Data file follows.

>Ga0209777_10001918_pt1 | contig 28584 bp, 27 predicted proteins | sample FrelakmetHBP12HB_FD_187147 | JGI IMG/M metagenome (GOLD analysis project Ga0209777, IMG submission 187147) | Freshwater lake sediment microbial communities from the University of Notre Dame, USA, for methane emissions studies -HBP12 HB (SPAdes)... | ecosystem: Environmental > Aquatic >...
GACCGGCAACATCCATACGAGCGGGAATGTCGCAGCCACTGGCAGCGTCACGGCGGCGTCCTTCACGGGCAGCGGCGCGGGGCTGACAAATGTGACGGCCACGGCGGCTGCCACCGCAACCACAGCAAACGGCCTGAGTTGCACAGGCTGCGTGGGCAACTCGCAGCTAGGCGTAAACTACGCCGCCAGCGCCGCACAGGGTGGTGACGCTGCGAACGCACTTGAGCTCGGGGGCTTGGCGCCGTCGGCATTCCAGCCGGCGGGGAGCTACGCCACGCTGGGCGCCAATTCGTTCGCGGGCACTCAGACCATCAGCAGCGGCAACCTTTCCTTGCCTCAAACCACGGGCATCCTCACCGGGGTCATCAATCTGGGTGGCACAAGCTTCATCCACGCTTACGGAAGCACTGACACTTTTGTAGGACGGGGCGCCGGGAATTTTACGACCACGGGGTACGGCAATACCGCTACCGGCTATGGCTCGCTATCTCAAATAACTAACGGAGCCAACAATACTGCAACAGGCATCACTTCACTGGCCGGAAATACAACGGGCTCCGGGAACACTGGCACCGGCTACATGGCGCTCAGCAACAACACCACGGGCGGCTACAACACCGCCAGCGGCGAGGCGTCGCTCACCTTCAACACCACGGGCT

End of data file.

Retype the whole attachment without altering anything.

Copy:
>Ga0209777_10001918_pt1 | contig 28584 bp, 27 predicted proteins | sample FrelakmetHBP12HB_FD_187147 | JGI IMG/M metagenome (GOLD analysis project Ga0209777, IMG submission 187147) | Freshwater lake sediment microbial communities from the University of Notre Dame, USA, for methane emissions studies -HBP12 HB (SPAdes)... | ecosystem: Environmental > Aquatic >...
GACCGGCAACATCCATACGAGCGGGAATGTCGCAGCCACTGGCAGCGTCACGGCGGCGTCCTTCACGGGCAGCGGCGCGGGGCTGACAAATGTGACGGCCACGGCGGCTGCCACCGCAACCACAGCAAACGGCCTGAGTTGCACAGGCTGCGTGGGCAACTCGCAGCTAGGCGTAAACTACGCCGCCAGCGCCGCACAGGGTGGTGACGCTGCGAACGCACTTGAGCTCGGGGGCTTGGCGCCGTCGGCATTCCAGCCGGCGGGGAGCTACGCCACGCTGGGCGCCAATTCGTTCGCGGGCACTCAGACCATCAGCAGCGGCAACCTTTCCTTGCCTCAAACCACGGGCATCCTCACCGGGGTCATCAATCTGGGTGGCACAAGCTTCATCCACGCTTACGGAAGCACTGACACTTTTGTAGGACGGGGCGCCGGGAATTTTACGACCACGGGGTACGGCAATACCGCTACCGGCTATGGCTCGCTATCTCAAATAACTAACGGAGCCAACAATACTGCAACAGGCATCACTTCACTGGCCGGAAATACAACGGGCTCCGGGAACACTGGCACCGGCTACATGGCGCTCAGCAACAACACCACGGGCGGCTACAACACCGCCAGCGGCGAGGCGTCGCTCACCTTCAACACCACGGGCT